Tyler, the Creator-Flower Boy

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Brian Posehn has this joke that he tells about comedians having kids.  He mentions that he hates his favorite comics had kids, because they lost their edge and stopped being funny.  Now, Posehn’s joke is easy to transpose to other artistic mediums, especially music. Metallica changed their style when they cut their hair.  Eminem softened up when he stopped doing drugs.  It’s notable that both artists newfound maturity showed detrimental to their music.  Tyler, the Creator’s fourth full-length Flower Boy is his most mature work to date, and unlike Slim Shady and Metallica, it’s his best album to date. Continue reading

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30 Years of Appetite for Destruction

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I’ve never known a time when Guns N’ Roses weren’t one of the biggest, most important rock bands of all time.  I was born in 1994, right before the band dissolved into the Axl and company show that they were for most of my life.  The first time I ever heard GN’R was about 12 years ago, at my cousin’s baptism.  An older cousin lip-synced and air-guitared to “Welcome to the Jungle,” a song that I’ve always had a shifting perspective on.  Living in a post-Guns-Reunion world makes the 30th anniversary of Appetite for Destruction that much more bizarre. Continue reading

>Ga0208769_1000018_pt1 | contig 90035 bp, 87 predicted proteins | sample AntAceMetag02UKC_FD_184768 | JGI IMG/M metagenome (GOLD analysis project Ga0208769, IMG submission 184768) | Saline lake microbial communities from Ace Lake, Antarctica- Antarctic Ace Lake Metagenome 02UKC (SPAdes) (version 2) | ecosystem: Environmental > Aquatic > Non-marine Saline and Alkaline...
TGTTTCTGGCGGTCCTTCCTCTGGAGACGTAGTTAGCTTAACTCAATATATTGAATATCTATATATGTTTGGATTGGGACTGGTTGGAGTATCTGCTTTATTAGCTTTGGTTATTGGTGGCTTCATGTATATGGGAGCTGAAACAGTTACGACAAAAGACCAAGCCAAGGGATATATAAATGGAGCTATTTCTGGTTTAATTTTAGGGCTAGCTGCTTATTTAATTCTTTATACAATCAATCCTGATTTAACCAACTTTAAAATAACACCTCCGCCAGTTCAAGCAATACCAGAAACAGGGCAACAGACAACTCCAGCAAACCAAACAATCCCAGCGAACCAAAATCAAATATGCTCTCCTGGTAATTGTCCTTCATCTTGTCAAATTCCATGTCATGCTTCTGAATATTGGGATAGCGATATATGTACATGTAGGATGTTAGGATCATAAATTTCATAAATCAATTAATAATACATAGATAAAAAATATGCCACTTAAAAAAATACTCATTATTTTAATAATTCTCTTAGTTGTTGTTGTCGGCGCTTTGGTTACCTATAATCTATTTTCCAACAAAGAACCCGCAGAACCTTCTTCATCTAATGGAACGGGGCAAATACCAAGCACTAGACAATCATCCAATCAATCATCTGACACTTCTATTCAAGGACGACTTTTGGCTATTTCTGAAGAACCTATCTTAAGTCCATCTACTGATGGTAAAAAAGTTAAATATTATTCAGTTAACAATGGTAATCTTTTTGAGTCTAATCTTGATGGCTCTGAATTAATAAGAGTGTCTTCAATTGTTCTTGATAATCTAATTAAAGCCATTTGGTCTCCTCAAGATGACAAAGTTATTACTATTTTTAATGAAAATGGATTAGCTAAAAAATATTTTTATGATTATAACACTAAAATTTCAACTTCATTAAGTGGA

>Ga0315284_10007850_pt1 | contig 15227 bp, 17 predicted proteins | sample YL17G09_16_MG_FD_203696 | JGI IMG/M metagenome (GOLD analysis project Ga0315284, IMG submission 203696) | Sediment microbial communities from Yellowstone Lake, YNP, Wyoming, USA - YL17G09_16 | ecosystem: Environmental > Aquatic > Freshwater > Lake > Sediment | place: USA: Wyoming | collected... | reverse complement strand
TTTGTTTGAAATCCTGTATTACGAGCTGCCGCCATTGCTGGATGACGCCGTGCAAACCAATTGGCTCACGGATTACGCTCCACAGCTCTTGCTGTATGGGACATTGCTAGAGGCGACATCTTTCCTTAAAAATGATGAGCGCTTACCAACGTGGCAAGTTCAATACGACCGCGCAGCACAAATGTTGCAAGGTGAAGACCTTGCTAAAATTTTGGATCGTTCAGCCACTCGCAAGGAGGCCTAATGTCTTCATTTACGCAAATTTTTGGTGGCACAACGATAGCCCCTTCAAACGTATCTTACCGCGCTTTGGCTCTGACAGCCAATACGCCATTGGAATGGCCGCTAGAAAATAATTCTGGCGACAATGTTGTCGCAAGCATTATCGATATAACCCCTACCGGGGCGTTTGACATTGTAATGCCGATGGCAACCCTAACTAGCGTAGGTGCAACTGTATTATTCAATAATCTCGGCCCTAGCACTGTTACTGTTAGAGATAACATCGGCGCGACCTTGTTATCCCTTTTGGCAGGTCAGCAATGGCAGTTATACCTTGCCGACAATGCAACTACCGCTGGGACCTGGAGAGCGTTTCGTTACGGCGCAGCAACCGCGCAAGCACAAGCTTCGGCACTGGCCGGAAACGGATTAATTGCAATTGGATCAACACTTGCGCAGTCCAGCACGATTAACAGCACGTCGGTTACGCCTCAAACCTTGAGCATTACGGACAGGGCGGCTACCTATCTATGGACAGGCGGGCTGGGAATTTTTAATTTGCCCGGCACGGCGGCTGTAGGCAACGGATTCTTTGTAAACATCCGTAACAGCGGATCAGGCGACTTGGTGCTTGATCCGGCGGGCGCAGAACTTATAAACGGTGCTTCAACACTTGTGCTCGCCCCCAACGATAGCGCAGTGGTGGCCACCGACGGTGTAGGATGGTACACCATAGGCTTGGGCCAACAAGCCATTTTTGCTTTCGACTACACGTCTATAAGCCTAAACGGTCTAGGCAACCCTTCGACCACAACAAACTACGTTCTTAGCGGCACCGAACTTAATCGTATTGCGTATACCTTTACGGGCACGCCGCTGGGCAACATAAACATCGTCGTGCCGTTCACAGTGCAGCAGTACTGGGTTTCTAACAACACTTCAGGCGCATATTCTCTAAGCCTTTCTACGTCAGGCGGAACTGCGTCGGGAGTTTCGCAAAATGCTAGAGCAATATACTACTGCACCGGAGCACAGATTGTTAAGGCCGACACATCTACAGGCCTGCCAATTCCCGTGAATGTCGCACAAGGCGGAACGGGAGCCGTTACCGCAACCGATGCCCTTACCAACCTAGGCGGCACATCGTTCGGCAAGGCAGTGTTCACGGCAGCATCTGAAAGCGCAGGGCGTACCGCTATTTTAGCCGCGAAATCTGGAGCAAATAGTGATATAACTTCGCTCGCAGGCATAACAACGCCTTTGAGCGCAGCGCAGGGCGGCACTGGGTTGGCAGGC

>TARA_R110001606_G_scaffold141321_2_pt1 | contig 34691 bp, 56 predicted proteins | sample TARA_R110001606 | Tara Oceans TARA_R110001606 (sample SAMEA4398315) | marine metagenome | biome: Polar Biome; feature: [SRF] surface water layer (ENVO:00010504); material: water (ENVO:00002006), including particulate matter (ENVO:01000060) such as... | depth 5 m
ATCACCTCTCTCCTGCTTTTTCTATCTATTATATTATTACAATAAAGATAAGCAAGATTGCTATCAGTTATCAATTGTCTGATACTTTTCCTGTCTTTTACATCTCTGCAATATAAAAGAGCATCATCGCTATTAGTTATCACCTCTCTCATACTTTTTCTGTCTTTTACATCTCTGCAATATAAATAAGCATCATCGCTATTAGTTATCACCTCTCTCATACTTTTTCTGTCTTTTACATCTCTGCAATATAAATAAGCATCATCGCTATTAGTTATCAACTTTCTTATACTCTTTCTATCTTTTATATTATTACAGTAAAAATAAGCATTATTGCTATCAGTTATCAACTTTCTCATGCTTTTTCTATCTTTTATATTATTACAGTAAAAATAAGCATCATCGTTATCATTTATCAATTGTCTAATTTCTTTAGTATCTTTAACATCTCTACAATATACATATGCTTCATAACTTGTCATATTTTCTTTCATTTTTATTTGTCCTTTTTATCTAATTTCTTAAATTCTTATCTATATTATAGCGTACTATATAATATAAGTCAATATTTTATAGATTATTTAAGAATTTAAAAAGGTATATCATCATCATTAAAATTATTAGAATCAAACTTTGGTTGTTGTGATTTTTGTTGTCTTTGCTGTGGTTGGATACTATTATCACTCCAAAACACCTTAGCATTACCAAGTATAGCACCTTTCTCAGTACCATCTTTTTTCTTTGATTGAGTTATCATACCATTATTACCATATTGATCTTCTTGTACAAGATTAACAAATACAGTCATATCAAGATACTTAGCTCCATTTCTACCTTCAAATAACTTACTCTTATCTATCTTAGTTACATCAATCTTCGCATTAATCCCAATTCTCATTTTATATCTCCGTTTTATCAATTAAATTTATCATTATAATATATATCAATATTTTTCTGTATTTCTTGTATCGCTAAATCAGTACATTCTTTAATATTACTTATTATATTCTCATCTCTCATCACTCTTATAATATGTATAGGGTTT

Waxahatchee-Out In The Storm

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John Darnielle made a name for himself recording simple songs into a boombox, mostly by himself, some people say that the Mountain Goats lost their touch once Darnielle brought in the rest of the band and began recording more polished albums.  Any good Mountain Goats fan knows that the band has only improved as they’ve gotten older, then why did I apply the former philosophy to Waxahatchee?  Katie Crutchfield’s debut album American Weekend was such a masterpiece that I ignored the following two albums, until Out In The Storm, which captures the lyrical essence of Waxahatchee, with wider, warmer production. Continue reading

Captain, We’re Sinking-The King of No Man

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There are plenty of pop-punk bands.  Had I been maybe 10 years younger, I’d probably adore Knuckle Puck, Real Friends, or Neck Deep, but I’m a cynical 23 year old.  My pop-punk requires a little more substance.  Bands like The Menzingers, The Wonder Years, or Modern Baseball are all able to provide this to me.  There are unique aspects to the brands of pop-punk that each of these bands provide, where the first three all sort of blend together.  Maybe it’s just the Barnett connection to the Menzingers, but my better senses tell me that Captain, We’re Sinking’s The King of No Man really shouldn’t be a record that I love as much as I do. Continue reading